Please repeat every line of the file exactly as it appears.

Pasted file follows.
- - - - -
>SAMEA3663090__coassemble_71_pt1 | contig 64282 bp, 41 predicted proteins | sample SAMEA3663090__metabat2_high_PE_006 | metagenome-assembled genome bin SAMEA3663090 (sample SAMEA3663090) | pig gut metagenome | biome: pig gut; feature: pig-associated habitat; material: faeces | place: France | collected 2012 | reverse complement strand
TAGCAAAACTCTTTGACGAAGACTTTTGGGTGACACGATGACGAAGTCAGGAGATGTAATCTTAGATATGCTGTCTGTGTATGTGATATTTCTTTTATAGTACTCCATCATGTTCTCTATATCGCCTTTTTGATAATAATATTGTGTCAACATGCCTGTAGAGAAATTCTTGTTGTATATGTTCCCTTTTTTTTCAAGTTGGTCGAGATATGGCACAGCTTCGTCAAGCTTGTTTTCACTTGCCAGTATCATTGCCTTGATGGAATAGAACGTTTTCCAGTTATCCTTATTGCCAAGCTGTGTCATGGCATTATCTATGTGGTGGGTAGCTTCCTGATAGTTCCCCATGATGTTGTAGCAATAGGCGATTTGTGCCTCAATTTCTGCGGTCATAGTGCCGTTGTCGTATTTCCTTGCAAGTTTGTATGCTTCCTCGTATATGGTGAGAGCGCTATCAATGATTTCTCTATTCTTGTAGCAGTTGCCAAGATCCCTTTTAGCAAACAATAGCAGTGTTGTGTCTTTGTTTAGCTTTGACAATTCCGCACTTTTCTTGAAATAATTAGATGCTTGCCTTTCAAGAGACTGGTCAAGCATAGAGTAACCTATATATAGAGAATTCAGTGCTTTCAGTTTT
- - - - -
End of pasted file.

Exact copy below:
>SAMEA3663090__coassemble_71_pt1 | contig 64282 bp, 41 predicted proteins | sample SAMEA3663090__metabat2_high_PE_006 | metagenome-assembled genome bin SAMEA3663090 (sample SAMEA3663090) | pig gut metagenome | biome: pig gut; feature: pig-associated habitat; material: faeces | place: France | collected 2012 | reverse complement strand
TAGCAAAACTCTTTGACGAAGACTTTTGGGTGACACGATGACGAAGTCAGGAGATGTAATCTTAGATATGCTGTCTGTGTATGTGATATTTCTTTTATAGTACTCCATCATGTTCTCTATATCGCCTTTTTGATAATAATATTGTGTCAACATGCCTGTAGAGAAATTCTTGTTGTATATGTTCCCTTTTTTTTCAAGTTGGTCGAGATATGGCACAGCTTCGTCAAGCTTGTTTTCACTTGCCAGTATCATTGCCTTGATGGAATAGAACGTTTTCCAGTTATCCTTATTGCCAAGCTGTGTCATGGCATTATCTATGTGGTGGGTAGCTTCCTGATAGTTCCCCATGATGTTGTAGCAATAGGCGATTTGTGCCTCAATTTCTGCGGTCATAGTGCCGTTGTCGTATTTCCTTGCAAGTTTGTATGCTTCCTCGTATATGGTGAGAGCGCTATCAATGATTTCTCTATTCTTGTAGCAGTTGCCAAGATCCCTTTTAGCAAACAATAGCAGTGTTGTGTCTTTGTTTAGCTTTGACAATTCCGCACTTTTCTTGAAATAATTAGATGCTTGCCTTTCAAGAGACTGGTCAAGCATAGAGTAACCTATATATAGAGAATTCAGTGCTTTCAGTTTT